New Jersey Passes Ban on Cosmetic Animal Testing

Photo shows a woman putting on lipstick using a hand-held compact mirror. New Jersey just passed a ban on cosmetic animal testing.

New Jersey just became the eighth state in the U.S. to ban the sale of animal-tested cosmetics.

The New Jersey bill—which was introduced in February 2020, passed unanimously in June 2021, and signed into law last week by Governor Phil Murphy—states that cosmetics developed or manufactured using an animal test after January 1, 2020, cannot be sold in the state. It will go into effect from March 1, 2022.

There are a few exceptions to the rule, including if the test was required by a federal or state authority, and if the ingredient in question is “in wide use and cannot be replaced by another ingredient.”

In cosmetic research, around 500,000 animals (often rabbits, rats, and mice) are used to test for a reaction to chemicals every year. These experiments involve rubbing chemicals onto their skin and eyes, or forcing them to eat or inhale substances.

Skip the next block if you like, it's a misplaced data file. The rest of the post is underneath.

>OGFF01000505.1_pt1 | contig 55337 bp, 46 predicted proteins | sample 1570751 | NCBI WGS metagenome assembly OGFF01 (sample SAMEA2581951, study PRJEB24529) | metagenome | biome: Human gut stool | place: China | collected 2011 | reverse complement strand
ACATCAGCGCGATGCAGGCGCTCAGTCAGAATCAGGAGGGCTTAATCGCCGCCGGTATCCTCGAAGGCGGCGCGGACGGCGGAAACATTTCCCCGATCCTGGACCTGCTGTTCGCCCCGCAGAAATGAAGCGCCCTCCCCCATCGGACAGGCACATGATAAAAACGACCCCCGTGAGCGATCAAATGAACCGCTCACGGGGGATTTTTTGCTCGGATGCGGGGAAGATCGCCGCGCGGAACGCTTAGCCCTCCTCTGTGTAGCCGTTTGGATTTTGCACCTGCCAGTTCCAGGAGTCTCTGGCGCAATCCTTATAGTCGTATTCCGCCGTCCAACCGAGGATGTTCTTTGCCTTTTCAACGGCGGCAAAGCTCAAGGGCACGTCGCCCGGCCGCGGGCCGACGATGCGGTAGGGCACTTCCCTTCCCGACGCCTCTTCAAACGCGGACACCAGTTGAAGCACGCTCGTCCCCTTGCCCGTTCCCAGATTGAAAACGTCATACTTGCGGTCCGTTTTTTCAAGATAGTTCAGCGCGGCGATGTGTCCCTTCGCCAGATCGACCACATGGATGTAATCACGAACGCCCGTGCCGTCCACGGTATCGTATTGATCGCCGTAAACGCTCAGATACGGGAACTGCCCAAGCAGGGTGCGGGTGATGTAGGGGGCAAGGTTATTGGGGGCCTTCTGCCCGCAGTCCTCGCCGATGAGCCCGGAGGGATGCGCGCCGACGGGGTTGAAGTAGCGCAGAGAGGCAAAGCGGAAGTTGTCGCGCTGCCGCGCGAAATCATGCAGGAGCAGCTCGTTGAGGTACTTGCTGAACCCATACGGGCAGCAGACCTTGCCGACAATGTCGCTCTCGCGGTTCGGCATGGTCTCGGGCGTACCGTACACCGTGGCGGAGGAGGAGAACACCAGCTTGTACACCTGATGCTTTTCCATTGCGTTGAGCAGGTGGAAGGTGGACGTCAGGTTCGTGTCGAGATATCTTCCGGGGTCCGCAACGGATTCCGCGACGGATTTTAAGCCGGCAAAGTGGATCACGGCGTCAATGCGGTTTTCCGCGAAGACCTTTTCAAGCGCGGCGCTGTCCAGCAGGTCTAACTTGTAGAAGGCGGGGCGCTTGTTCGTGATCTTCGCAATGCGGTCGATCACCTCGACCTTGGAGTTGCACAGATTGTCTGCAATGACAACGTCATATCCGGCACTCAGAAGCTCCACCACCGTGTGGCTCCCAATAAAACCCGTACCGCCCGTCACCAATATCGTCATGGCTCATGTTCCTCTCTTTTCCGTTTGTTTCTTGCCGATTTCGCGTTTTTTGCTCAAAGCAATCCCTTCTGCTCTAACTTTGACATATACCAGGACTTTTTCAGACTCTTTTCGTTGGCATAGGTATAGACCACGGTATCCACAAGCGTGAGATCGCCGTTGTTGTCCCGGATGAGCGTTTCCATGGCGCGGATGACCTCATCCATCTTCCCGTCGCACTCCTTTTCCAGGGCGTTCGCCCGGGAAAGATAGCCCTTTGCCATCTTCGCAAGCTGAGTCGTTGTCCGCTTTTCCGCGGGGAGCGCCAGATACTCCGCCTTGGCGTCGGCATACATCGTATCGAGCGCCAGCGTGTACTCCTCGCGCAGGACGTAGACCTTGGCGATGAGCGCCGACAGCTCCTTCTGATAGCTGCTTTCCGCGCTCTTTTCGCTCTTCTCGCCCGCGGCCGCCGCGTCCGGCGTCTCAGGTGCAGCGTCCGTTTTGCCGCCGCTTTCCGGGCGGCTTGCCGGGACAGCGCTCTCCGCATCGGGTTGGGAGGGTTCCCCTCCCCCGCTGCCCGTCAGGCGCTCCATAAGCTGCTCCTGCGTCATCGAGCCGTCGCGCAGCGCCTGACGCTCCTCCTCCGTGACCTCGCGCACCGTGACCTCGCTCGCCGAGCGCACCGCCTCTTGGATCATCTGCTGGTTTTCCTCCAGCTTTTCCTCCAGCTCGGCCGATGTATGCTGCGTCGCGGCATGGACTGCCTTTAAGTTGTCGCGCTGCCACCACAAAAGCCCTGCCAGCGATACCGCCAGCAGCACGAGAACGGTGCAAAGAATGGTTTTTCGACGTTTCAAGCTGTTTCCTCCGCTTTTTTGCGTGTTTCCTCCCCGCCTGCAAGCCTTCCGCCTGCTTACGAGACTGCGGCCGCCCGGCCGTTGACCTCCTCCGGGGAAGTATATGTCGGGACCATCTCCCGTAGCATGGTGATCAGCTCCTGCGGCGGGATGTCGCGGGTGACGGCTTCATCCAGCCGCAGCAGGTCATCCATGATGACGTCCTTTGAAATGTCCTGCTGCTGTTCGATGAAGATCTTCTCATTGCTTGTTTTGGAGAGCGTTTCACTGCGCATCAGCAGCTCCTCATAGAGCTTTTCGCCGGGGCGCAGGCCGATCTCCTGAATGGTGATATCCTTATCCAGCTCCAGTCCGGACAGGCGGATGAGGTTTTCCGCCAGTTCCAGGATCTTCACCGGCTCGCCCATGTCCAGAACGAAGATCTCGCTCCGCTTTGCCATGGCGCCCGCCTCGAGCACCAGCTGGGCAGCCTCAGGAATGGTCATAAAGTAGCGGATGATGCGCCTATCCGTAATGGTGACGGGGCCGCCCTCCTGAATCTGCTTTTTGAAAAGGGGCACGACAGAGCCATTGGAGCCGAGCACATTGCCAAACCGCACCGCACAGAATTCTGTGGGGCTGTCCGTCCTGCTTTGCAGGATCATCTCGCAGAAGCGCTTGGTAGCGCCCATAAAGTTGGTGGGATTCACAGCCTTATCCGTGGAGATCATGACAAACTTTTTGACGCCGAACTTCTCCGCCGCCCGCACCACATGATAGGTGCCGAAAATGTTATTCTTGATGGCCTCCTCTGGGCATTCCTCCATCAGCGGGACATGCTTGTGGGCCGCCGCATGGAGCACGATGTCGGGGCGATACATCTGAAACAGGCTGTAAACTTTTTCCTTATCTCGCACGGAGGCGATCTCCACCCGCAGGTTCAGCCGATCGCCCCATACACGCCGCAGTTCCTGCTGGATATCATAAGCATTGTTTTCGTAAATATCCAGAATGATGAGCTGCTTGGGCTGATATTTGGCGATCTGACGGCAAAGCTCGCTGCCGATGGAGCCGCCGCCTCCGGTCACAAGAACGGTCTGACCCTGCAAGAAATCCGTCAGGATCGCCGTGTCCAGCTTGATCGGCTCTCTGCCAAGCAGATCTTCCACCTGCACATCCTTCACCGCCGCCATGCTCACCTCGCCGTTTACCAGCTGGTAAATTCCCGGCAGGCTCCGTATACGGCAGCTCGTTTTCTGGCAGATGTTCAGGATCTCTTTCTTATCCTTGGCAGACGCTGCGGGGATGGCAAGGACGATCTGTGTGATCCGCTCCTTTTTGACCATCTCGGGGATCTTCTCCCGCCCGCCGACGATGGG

But around the world, more and more countries are taking a stand. In September, Mexico became the first country in North America to ban cosmetic animal testing. While the U.S. doesn’t have a ban at a federal level, other states with cosmetic animal testing laws include Nevada, Illinois, Maryland, Virginia, and Hawaii.

Consumer support for a ban & animal testing alternatives

In 2019, a poll by animal advocacy group Cruelty Free International revealed that nearly 80 percent of American adults support a law to end animal tests for good.

“New Jersey has recognized overwhelming public opinion that animals should not suffer to test cosmetic products or ingredients,” said Vicki Katrinak, the director of animal research and testing at animal welfare organization the Humane Society of the United States. “With a growing number of non-animal test methods available, there is no ethical justification to continue harming animals for the sake of shampoo, mascara, or aftershave.”

There are a wide variety of alternatives to animal testing now. Scientists can grow human cells for testing in the lab, and there are also computational biology options. 

“We’re at a point in science now that would have been science fiction not that long ago. It’s astounding what we can do,” confirmed Dr. Jarrod Bailey, former Science and Technology Director at the Center for Contemporary Sciences and current Science Director at Animal Free Research UK, earlier this year.